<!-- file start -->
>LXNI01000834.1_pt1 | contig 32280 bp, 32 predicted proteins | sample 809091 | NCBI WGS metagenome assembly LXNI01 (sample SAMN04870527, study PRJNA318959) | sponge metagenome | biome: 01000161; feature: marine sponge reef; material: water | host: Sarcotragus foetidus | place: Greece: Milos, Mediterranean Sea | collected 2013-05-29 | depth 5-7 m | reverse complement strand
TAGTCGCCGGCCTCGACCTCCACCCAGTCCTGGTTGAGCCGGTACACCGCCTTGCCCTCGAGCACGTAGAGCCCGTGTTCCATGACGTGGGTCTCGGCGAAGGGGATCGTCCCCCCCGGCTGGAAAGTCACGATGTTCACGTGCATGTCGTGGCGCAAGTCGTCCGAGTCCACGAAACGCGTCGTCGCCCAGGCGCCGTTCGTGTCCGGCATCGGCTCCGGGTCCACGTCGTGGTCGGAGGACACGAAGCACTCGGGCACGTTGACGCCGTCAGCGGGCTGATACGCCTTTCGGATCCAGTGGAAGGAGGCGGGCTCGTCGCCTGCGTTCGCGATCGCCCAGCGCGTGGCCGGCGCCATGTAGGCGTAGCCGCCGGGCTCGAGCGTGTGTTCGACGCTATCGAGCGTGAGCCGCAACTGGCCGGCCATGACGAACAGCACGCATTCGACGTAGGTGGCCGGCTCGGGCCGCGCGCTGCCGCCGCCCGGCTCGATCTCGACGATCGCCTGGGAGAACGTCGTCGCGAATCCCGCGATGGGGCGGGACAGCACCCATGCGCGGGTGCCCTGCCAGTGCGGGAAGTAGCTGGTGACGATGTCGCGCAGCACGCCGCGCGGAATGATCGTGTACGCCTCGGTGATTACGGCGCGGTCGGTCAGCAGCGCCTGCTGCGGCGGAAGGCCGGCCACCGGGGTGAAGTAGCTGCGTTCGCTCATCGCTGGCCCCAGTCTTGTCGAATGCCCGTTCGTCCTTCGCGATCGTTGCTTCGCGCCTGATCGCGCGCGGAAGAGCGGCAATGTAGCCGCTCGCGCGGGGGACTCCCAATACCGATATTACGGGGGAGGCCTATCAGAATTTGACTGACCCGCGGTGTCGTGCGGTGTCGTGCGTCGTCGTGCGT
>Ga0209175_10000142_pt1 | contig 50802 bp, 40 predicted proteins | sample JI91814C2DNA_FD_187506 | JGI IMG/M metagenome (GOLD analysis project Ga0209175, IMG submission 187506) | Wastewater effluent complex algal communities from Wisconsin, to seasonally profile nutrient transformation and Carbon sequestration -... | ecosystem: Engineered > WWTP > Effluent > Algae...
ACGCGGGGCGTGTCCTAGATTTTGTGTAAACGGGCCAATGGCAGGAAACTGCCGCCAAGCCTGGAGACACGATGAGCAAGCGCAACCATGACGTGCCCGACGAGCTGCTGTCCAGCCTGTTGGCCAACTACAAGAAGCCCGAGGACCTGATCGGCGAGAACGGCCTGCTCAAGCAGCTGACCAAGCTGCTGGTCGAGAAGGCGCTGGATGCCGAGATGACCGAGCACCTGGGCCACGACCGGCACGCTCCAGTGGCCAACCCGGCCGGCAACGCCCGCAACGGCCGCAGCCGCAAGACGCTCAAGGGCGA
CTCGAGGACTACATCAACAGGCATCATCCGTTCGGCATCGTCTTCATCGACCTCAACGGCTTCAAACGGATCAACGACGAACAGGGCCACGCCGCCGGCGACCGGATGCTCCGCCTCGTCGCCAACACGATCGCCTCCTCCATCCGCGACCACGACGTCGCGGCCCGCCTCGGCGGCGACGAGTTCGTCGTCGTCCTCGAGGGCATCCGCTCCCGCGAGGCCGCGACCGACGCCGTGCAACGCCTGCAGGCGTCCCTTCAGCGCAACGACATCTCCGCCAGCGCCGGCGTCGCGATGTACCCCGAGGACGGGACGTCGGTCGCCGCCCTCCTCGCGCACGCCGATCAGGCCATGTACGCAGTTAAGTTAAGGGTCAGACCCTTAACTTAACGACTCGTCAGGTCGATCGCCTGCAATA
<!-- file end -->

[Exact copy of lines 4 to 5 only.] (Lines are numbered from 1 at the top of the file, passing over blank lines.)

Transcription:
ACGCGGGGCGTGTCCTAGATTTTGTGTAAACGGGCCAATGGCAGGAAACTGCCGCCAAGCCTGGAGACACGATGAGCAAGCGCAACCATGACGTGCCCGACGAGCTGCTGTCCAGCCTGTTGGCCAACTACAAGAAGCCCGAGGACCTGATCGGCGAGAACGGCCTGCTCAAGCAGCTGACCAAGCTGCTGGTCGAGAAGGCGCTGGATGCCGAGATGACCGAGCACCTGGGCCACGACCGGCACGCTCCAGTGGCCAACCCGGCCGGCAACGCCCGCAACGGCCGCAGCCGCAAGACGCTCAAGGGCGA
CTCGAGGACTACATCAACAGGCATCATCCGTTCGGCATCGTCTTCATCGACCTCAACGGCTTCAAACGGATCAACGACGAACAGGGCCACGCCGCCGGCGACCGGATGCTCCGCCTCGTCGCCAACACGATCGCCTCCTCCATCCGCGACCACGACGTCGCGGCCCGCCTCGGCGGCGACGAGTTCGTCGTCGTCCTCGAGGGCATCCGCTCCCGCGAGGCCGCGACCGACGCCGTGCAACGCCTGCAGGCGTCCCTTCAGCGCAACGACATCTCCGCCAGCGCCGGCGTCGCGATGTACCCCGAGGACGGGACGTCGGTCGCCGCCCTCCTCGCGCACGCCGATCAGGCCATGTACGCAGTTAAGTTAAGGGTCAGACCCTTAACTTAACGACTCGTCAGGTCGATCGCCTGCAATA